Burning of the New York Crystal Palace, on Tuesday, Oct. 5th 1858., Currier & Ives

D'Amour Museum of Fine Arts

Crystal Palace main image of print at center – dome and roof in flames. Crowds of viewers in front foreground and firemen at center pulling wagon.

In 1853, the New York Times published an ode to the Crystal Palace: “The nations meet, not in war, but in peace, beneath this dome. They meet to bring glory to God on high and goodwill to men. The Crystal Palace is a symbol of the might of Man. Look on, ye Nations, and vow eternal peace and justice.” The New York Crystal Palace was constructed two years after the first international exposition of arts and industries held in London in 1851. The London Crystal Palace, which celebrated the achievements of the world, inspired other cities to host their own world’s fairs. Using the latest technology, the New York Crystal Palace was constructed of hundreds of glass panels placed on an iron framework. The center of the building was topped with a dome, one hundred feet in diameter. Though a popular attraction, the New York Crystal Palace was a financial failure and the exposition closed with a substantial loss of over $100,000. On October 5, 1858, the structure caught fire during the annual fair of the American Institute. The 2,000 people in the building were evacuated by New York fire fighters. Ironically, the building which was called “fireproof,” burnt to the ground in less than thirty minutes.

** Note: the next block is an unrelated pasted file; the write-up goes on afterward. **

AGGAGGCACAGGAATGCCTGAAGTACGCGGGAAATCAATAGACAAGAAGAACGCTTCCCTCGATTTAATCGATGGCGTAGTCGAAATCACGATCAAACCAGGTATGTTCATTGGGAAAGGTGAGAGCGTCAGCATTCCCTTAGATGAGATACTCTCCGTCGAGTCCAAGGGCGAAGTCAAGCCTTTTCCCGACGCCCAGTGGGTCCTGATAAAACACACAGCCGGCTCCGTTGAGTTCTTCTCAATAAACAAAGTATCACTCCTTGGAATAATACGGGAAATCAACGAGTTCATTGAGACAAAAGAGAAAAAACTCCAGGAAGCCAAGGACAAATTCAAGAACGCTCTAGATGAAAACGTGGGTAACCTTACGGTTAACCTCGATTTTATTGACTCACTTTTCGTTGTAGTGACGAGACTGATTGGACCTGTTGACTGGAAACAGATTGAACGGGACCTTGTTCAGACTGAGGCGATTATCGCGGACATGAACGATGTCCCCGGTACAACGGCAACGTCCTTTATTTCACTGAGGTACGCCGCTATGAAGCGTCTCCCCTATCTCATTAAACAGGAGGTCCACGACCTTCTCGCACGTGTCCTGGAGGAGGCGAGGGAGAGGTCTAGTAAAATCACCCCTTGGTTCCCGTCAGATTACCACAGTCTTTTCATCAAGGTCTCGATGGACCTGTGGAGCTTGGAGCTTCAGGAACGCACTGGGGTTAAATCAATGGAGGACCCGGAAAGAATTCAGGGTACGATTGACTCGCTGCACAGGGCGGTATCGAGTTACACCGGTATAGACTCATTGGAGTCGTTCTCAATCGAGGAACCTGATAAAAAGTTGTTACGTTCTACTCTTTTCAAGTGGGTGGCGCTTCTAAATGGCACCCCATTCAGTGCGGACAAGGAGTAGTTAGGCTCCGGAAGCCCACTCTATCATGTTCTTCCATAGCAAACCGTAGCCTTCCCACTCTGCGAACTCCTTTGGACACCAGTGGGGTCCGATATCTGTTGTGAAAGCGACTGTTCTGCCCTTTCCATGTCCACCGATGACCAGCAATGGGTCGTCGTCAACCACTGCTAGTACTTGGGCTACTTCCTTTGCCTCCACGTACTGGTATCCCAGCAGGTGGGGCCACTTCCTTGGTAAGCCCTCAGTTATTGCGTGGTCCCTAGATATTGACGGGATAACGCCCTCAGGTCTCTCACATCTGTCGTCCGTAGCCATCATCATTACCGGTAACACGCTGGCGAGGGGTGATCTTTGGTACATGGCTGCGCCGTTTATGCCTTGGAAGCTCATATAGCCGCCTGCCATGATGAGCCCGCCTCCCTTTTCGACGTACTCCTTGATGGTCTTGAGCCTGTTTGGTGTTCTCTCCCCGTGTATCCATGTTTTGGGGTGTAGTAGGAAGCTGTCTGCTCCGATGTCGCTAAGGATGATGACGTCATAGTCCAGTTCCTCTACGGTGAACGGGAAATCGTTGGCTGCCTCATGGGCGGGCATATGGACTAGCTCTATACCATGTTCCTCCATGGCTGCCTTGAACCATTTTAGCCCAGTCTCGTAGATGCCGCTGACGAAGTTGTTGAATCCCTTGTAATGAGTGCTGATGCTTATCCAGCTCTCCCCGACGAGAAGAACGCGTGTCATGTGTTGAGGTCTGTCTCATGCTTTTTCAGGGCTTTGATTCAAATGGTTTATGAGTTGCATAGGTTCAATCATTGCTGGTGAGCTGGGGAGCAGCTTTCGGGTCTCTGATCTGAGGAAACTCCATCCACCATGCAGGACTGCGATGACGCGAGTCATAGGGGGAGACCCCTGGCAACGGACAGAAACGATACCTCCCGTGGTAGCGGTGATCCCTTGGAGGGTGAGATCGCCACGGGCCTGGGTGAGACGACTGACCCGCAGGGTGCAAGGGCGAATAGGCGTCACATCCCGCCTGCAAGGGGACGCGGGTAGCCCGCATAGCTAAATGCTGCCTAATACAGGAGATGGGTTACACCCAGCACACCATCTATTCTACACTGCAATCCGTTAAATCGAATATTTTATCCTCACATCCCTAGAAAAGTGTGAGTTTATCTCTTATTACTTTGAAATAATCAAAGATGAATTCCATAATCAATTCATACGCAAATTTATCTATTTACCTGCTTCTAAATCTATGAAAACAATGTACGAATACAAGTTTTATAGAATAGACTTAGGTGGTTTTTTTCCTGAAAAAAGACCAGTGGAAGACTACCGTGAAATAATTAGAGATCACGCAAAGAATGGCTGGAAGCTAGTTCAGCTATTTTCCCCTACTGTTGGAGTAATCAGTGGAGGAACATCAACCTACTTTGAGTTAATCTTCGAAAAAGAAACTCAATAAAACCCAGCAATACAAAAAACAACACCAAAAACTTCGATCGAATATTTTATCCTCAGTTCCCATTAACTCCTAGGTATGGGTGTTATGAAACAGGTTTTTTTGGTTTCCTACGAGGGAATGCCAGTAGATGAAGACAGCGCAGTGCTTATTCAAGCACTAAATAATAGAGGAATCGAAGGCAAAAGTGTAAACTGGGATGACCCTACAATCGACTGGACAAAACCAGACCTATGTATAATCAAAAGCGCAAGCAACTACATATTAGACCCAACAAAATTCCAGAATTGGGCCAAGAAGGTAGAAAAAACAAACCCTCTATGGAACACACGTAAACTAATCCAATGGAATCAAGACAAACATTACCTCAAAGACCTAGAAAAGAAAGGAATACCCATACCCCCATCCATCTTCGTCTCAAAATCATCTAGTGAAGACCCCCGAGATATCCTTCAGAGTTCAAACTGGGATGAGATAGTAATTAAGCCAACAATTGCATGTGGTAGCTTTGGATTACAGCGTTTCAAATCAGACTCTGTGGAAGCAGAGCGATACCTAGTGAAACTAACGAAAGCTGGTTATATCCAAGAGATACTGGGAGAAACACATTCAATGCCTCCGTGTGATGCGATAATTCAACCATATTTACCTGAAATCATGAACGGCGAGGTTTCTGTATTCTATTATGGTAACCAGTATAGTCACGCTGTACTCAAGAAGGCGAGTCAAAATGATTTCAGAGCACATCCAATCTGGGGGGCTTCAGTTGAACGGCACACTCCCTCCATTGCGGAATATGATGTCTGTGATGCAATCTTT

Object Creator
Currier & Ives (American, 1834-1907)
Object Creation Date
Hand-colored lithograph
14 1/4 x 10 inches
Gift of Lenore B. and Sidney A. Alpert supplemented with Museum Acquistions Funds
Accession Number
On View?
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